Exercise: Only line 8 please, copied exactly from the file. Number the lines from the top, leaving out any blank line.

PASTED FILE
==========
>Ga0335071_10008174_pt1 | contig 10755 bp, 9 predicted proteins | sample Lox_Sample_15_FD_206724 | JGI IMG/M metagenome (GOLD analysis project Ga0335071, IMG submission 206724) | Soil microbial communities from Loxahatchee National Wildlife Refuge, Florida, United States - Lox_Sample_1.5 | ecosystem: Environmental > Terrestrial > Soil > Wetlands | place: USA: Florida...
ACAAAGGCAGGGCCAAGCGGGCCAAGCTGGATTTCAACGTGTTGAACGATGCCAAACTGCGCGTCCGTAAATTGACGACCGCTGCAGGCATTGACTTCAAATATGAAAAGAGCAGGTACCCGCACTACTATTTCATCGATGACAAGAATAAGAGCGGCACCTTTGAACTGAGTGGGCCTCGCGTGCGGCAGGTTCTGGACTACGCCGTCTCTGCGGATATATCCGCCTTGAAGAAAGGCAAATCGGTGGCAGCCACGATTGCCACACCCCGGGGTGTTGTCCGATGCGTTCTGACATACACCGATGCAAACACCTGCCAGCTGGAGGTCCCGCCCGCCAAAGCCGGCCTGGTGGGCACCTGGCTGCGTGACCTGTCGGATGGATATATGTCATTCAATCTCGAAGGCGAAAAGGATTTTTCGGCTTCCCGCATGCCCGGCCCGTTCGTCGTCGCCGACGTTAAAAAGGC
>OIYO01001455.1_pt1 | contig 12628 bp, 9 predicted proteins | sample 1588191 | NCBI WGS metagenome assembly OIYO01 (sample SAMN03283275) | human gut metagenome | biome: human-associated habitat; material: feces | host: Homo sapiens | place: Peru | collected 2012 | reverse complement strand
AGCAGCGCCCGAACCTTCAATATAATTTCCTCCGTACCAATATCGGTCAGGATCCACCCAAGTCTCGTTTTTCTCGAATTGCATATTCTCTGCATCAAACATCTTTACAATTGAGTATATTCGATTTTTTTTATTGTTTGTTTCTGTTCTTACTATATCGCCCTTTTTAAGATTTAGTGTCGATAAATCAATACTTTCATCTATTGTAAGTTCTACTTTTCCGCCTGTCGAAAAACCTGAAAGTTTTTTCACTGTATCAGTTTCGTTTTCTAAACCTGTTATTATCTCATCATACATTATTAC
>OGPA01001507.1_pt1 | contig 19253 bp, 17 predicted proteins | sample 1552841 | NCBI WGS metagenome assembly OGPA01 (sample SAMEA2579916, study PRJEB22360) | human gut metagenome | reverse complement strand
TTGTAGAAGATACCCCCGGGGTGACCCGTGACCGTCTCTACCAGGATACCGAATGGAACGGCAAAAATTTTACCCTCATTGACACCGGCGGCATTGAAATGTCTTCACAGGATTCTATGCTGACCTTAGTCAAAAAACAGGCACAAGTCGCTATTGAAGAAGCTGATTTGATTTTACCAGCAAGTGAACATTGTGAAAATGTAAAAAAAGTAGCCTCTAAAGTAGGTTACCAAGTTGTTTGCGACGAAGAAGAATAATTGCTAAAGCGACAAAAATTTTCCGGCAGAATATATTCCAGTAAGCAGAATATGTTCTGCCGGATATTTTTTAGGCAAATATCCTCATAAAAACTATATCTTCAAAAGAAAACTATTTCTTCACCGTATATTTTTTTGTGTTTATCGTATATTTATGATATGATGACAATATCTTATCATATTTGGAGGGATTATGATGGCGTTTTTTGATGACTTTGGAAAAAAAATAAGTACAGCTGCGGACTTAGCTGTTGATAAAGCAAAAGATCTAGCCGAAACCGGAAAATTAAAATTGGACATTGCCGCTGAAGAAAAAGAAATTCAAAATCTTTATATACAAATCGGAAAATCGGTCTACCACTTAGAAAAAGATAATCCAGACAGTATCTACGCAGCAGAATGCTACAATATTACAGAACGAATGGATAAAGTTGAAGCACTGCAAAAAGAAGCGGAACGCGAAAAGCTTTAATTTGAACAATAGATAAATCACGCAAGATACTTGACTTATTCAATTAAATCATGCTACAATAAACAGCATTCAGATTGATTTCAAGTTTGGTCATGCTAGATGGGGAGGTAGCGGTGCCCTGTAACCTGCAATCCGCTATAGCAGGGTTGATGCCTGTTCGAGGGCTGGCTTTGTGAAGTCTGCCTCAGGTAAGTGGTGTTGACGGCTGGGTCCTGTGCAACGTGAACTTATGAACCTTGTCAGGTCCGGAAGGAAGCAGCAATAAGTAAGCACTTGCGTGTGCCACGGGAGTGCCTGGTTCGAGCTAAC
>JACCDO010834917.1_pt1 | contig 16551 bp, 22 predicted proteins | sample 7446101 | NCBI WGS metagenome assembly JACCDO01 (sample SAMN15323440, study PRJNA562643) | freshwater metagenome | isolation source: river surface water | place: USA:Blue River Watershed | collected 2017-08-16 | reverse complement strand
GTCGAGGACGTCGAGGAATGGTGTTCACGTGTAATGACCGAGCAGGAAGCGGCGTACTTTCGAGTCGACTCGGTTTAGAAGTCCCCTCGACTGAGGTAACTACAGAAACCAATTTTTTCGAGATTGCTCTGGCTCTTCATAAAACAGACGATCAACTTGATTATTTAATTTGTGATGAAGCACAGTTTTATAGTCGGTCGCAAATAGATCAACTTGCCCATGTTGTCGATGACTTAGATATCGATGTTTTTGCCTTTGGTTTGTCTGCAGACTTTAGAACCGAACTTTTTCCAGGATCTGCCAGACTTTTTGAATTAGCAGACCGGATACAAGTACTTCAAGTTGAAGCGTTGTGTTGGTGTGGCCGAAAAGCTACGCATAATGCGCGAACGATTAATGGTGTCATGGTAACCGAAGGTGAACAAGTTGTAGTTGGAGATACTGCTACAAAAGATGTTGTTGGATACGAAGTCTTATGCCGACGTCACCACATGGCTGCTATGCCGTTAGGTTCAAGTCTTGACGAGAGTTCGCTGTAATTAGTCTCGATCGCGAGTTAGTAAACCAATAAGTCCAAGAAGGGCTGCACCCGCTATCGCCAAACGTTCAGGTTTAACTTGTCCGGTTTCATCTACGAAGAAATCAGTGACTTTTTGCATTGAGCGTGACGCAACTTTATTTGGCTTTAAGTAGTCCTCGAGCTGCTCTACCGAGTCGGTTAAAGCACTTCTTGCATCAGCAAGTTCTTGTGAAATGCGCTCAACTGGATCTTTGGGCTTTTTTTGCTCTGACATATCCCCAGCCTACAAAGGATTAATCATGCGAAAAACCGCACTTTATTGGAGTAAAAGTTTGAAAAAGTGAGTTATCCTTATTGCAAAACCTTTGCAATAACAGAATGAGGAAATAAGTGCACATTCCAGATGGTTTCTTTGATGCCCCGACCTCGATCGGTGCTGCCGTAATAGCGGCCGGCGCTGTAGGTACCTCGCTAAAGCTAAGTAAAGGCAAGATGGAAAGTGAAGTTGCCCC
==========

GTCGAGGACGTCGAGGAATGGTGTTCACGTGTAATGACCGAGCAGGAAGCGGCGTACTTTCGAGTCGACTCGGTTTAGAAGTCCCCTCGACTGAGGTAACTACAGAAACCAATTTTTTCGAGATTGCTCTGGCTCTTCATAAAACAGACGATCAACTTGATTATTTAATTTGTGATGAAGCACAGTTTTATAGTCGGTCGCAAATAGATCAACTTGCCCATGTTGTCGATGACTTAGATATCGATGTTTTTGCCTTTGGTTTGTCTGCAGACTTTAGAACCGAACTTTTTCCAGGATCTGCCAGACTTTTTGAATTAGCAGACCGGATACAAGTACTTCAAGTTGAAGCGTTGTGTTGGTGTGGCCGAAAAGCTACGCATAATGCGCGAACGATTAATGGTGTCATGGTAACCGAAGGTGAACAAGTTGTAGTTGGAGATACTGCTACAAAAGATGTTGTTGGATACGAAGTCTTATGCCGACGTCACCACATGGCTGCTATGCCGTTAGGTTCAAGTCTTGACGAGAGTTCGCTGTAATTAGTCTCGATCGCGAGTTAGTAAACCAATAAGTCCAAGAAGGGCTGCACCCGCTATCGCCAAACGTTCAGGTTTAACTTGTCCGGTTTCATCTACGAAGAAATCAGTGACTTTTTGCATTGAGCGTGACGCAACTTTATTTGGCTTTAAGTAGTCCTCGAGCTGCTCTACCGAGTCGGTTAAAGCACTTCTTGCATCAGCAAGTTCTTGTGAAATGCGCTCAACTGGATCTTTGGGCTTTTTTTGCTCTGACATATCCCCAGCCTACAAAGGATTAATCATGCGAAAAACCGCACTTTATTGGAGTAAAAGTTTGAAAAAGTGAGTTATCCTTATTGCAAAACCTTTGCAATAACAGAATGAGGAAATAAGTGCACATTCCAGATGGTTTCTTTGATGCCCCGACCTCGATCGGTGCTGCCGTAATAGCGGCCGGCGCTGTAGGTACCTCGCTAAAGCTAAGTAAAGGCAAGATGGAAAGTGAAGTTGCCCC